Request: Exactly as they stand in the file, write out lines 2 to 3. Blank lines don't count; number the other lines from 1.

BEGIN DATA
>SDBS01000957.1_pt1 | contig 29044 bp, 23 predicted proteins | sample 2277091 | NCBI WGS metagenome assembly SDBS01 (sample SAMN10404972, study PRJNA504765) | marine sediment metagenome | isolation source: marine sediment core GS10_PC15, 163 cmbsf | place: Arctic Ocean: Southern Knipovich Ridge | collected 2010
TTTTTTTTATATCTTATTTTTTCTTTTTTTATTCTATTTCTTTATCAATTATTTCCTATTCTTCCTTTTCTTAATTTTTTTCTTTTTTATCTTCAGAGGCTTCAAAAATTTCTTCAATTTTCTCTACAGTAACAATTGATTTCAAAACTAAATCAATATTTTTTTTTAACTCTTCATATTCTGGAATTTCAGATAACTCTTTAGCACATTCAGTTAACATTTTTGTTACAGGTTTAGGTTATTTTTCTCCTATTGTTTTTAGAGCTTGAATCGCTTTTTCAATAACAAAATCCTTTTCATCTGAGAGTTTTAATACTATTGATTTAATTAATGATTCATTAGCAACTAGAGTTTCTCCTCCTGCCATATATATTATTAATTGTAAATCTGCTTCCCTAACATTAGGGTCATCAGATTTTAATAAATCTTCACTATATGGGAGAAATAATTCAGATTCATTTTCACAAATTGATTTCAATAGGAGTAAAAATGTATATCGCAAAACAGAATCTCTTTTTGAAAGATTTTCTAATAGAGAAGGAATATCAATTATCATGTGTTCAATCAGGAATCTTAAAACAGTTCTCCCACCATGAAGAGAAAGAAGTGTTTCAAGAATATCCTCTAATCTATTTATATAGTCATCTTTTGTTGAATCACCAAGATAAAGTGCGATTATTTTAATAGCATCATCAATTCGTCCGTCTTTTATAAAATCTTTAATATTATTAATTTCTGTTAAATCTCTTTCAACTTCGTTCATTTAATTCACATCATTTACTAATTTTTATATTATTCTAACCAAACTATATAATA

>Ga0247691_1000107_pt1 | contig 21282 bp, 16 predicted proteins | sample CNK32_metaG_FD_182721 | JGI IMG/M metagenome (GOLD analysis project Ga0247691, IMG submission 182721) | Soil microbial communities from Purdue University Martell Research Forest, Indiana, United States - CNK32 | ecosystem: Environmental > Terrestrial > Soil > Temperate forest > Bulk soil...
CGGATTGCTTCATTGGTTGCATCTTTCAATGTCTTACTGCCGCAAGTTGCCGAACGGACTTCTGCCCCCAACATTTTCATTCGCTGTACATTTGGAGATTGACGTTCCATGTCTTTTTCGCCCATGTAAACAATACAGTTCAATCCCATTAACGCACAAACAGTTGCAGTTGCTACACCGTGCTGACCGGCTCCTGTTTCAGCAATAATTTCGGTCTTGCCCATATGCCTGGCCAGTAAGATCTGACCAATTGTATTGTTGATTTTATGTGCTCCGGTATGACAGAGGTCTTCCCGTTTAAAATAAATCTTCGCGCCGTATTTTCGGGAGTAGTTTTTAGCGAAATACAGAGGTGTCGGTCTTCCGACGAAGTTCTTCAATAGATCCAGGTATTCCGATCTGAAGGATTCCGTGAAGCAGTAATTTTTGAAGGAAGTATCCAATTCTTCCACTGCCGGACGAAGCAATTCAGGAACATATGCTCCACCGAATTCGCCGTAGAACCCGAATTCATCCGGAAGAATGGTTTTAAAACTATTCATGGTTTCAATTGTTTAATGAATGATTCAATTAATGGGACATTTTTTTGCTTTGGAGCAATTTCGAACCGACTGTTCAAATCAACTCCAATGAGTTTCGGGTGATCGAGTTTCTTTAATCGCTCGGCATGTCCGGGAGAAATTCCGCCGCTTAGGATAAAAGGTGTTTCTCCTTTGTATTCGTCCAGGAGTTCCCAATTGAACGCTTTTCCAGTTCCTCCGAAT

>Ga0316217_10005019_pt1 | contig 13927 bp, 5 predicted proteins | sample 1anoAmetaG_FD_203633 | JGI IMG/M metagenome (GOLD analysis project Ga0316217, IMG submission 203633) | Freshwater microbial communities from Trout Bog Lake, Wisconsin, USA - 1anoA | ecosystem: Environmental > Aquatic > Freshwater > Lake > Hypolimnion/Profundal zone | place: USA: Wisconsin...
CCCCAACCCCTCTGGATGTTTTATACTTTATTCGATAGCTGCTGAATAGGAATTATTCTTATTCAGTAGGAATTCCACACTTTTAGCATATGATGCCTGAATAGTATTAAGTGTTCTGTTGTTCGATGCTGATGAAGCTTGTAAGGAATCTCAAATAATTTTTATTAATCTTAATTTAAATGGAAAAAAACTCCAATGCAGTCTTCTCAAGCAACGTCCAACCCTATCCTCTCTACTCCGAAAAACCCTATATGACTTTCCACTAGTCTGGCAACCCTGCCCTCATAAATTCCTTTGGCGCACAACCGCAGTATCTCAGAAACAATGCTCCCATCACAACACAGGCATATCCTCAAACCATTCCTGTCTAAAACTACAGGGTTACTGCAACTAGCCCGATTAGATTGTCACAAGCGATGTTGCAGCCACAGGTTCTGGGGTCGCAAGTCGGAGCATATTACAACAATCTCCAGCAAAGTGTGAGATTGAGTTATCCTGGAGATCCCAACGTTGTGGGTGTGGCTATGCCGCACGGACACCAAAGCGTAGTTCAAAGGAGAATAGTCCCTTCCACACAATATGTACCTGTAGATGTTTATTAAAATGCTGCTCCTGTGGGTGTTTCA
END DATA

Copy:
TTTTTTTTATATCTTATTTTTTCTTTTTTTATTCTATTTCTTTATCAATTATTTCCTATTCTTCCTTTTCTTAATTTTTTTCTTTTTTATCTTCAGAGGCTTCAAAAATTTCTTCAATTTTCTCTACAGTAACAATTGATTTCAAAACTAAATCAATATTTTTTTTTAACTCTTCATATTCTGGAATTTCAGATAACTCTTTAGCACATTCAGTTAACATTTTTGTTACAGGTTTAGGTTATTTTTCTCCTATTGTTTTTAGAGCTTGAATCGCTTTTTCAATAACAAAATCCTTTTCATCTGAGAGTTTTAATACTATTGATTTAATTAATGATTCATTAGCAACTAGAGTTTCTCCTCCTGCCATATATATTATTAATTGTAAATCTGCTTCCCTAACATTAGGGTCATCAGATTTTAATAAATCTTCACTATATGGGAGAAATAATTCAGATTCATTTTCACAAATTGATTTCAATAGGAGTAAAAATGTATATCGCAAAACAGAATCTCTTTTTGAAAGATTTTCTAATAGAGAAGGAATATCAATTATCATGTGTTCAATCAGGAATCTTAAAACAGTTCTCCCACCATGAAGAGAAAGAAGTGTTTCAAGAATATCCTCTAATCTATTTATATAGTCATCTTTTGTTGAATCACCAAGATAAAGTGCGATTATTTTAATAGCATCATCAATTCGTCCGTCTTTTATAAAATCTTTAATATTATTAATTTCTGTTAAATCTCTTTCAACTTCGTTCATTTAATTCACATCATTTACTAATTTTTATATTATTCTAACCAAACTATATAATA

>Ga0247691_1000107_pt1 | contig 21282 bp, 16 predicted proteins | sample CNK32_metaG_FD_182721 | JGI IMG/M metagenome (GOLD analysis project Ga0247691, IMG submission 182721) | Soil microbial communities from Purdue University Martell Research Forest, Indiana, United States - CNK32 | ecosystem: Environmental > Terrestrial > Soil > Temperate forest > Bulk soil...